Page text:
WARNING: some booking sites offer a “first-class” option which seems alluringly – suspiciously – cheap. This does NOT mean a cabin. FIRST-CLASS ACTUALLY MEANS A RECLINING SEAT. It’s incredibly misleading to describe the least comfortable option as “first-class”, but the only thing you as the customer can do about it is a) to remember what I’ve just told you and avoid being fooled into booking the wrong thing and b) complain to the booking sites until they change their terminology.

I’m on a budget. How can I do this more cheaply?

You can save cash by:

  • Booking in advance. Both London-Paris and Paris-Barcelona tickets can be bought about three months in advance of your journey.
  • Leaving London early on your outward journey. You might get a Eurostar for less than £35 if you’re prepared to get up at the crack of dawn for one that leaves around 8:30am. Then you’ll be hanging round in Paris for your sleeper – but is it really a hardship to have a few free hours in Paris?
  • Booking a “non-flexible” Eurostar ticket. These are always cheaper but the disadvantage is that you can’t get a refund or change it if you change your mind.
  • Going for the less luxurious sleeper options. These are usually a bed in a four-berth cabin (shared with strangers unless you’re booking with three friends) or a reclining seat. There’s less comfort and privacy, but it’s good to have those cheaper options if every penny counts.

How long does it take?

For me personally, it tends to involve a full 24 hours of travelling because we need to allow at least four hours to get to London Pancras in the first place. So we would usually leave our house in Witney some time after 8am on Day 1 and arrive in Barcelona before 9am on Day 2.  I should repeat that our 24-hour “journey” almost always involves a few hours of sightseeing in Paris as well as a night’s sleep!

Anything else I should know?

  • When you’re crossing Paris on the Metro, you’ll need Line 5. I would allow at least an hour for this part of the journey.
  • If you book a bed in a four-berth cabin, you’ll be allocated one with people of the same sex. Unfortunately, this also means that if a mixed-sex couple are travelling together and both want beds in a four-berth cabin, they will be allocated separate cabins. But if you buy four tickets for a four-berth cabin in the same booking – in other words, if you book out the whole cabin – you can have whatever mixture of genders you like. (If you think that’s confusing, pointless or discriminatory, please take it up with the train companies!)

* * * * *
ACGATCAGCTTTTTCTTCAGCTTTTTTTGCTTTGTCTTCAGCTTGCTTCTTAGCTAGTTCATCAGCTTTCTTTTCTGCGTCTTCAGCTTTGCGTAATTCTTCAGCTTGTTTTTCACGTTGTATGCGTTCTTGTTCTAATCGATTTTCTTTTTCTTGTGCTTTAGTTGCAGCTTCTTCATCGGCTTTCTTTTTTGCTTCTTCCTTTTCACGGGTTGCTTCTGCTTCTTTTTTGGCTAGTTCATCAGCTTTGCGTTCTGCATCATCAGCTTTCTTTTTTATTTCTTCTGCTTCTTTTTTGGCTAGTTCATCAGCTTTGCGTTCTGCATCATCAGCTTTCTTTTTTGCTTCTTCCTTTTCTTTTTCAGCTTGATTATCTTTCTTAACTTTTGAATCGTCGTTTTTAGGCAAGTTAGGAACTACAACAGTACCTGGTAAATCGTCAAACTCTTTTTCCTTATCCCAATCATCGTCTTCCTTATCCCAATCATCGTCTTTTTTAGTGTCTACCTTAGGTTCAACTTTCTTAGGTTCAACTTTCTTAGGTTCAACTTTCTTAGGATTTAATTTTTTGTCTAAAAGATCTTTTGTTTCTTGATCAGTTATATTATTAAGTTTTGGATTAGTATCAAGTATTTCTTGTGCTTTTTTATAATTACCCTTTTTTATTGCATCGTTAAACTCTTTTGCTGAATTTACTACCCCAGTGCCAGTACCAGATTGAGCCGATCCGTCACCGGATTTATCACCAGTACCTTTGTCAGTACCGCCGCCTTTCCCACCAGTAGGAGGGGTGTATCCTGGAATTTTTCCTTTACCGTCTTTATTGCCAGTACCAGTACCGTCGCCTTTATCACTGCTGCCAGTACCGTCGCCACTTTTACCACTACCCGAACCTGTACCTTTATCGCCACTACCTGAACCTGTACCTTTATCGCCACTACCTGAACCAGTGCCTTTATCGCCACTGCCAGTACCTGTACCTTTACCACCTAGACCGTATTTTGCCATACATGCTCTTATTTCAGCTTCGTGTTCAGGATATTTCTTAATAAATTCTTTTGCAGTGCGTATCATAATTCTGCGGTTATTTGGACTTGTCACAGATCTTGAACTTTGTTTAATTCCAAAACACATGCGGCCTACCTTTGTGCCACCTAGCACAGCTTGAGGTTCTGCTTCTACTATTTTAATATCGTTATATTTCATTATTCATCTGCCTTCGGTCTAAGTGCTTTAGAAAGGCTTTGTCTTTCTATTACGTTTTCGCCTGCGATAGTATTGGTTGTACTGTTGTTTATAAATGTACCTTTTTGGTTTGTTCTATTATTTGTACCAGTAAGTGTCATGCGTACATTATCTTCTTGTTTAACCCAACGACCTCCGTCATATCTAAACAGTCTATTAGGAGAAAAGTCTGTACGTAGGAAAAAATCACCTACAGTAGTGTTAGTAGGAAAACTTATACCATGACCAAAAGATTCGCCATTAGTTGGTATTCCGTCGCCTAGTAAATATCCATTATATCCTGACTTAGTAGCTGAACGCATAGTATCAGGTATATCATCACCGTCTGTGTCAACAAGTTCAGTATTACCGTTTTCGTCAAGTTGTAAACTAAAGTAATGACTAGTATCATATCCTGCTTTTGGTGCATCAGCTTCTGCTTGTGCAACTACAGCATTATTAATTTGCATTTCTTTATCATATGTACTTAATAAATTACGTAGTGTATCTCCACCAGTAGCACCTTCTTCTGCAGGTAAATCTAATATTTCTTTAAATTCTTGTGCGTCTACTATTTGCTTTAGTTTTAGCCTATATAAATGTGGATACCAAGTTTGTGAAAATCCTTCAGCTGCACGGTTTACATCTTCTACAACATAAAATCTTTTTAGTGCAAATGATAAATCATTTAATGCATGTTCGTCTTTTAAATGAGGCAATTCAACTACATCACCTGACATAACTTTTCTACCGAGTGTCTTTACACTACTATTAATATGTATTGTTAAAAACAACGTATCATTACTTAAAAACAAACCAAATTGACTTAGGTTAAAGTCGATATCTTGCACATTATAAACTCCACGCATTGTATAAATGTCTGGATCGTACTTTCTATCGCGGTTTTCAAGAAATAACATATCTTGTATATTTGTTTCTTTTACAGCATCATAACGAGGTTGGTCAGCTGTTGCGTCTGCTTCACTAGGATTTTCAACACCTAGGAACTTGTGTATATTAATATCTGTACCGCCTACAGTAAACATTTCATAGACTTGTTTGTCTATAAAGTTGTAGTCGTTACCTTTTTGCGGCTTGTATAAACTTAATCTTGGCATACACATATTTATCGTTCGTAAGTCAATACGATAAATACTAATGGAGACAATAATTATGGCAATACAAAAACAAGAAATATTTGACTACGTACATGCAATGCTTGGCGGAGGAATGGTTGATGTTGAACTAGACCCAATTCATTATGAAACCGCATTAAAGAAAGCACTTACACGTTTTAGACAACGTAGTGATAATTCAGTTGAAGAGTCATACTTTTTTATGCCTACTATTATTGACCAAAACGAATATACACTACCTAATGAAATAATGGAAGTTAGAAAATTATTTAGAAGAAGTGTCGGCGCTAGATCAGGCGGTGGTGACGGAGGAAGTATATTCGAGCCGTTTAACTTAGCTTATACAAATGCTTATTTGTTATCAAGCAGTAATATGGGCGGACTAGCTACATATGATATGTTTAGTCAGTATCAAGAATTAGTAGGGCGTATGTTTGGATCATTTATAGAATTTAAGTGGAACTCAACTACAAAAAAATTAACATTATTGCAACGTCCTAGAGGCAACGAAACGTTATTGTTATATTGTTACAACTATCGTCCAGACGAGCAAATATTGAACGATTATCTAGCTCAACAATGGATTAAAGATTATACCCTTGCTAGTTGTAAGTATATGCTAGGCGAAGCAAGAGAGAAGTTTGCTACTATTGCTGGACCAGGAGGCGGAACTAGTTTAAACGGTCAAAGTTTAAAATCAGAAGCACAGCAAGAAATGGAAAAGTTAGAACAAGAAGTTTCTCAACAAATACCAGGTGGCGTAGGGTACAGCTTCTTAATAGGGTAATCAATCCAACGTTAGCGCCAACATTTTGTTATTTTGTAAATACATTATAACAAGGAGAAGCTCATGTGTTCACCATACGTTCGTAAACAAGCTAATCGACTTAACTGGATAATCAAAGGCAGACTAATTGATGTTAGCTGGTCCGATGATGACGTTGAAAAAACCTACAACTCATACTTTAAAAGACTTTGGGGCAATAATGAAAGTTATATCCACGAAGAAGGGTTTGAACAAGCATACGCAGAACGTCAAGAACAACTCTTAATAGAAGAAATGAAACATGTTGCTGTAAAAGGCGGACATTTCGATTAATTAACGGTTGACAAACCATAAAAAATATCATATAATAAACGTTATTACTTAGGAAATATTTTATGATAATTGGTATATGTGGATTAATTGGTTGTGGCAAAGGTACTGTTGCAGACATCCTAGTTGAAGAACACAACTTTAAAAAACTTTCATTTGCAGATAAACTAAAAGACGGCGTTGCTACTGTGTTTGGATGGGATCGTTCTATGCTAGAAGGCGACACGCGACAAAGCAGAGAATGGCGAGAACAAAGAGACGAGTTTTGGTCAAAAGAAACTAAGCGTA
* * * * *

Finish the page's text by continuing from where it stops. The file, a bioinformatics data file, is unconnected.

• Almost all the train staff on the sleeper service, whether they’re French or Spanish, speak at least some English.
  • If you’ve booked a two-berth room, this will have two chairs in it when you board the train. As night-time approaches, train staff come round and put away the chairs and pull the bunk beds down from the wall. They’ll do the same thing in reverse in the morning. You don’t have to work out how to do it yourself.
  • There is no extra charge for baggage. The only real limit on your luggage is how much you can carry and how much you can squeeze into the space available.
  • There are security procedures for train travellers but these will be quite relaxed compared to what air travellers are used to.
  • If you’ve splashed out on a double sleeper room with shower, I mentioned above that you get dinner free with this. You also get a free half-bottle of wine each! I’ve done this once and perhaps I’m easily impressed, but speeding through Paris at night with a glass of wine in my hand made me feel very special indeed.

This post was edited on 7th January 2013 to reflect the fact that you can now book London-Barcelona as one journey if you wish and to include a link to a more recent post detailing booking options.



  1. Dale Hoyland says: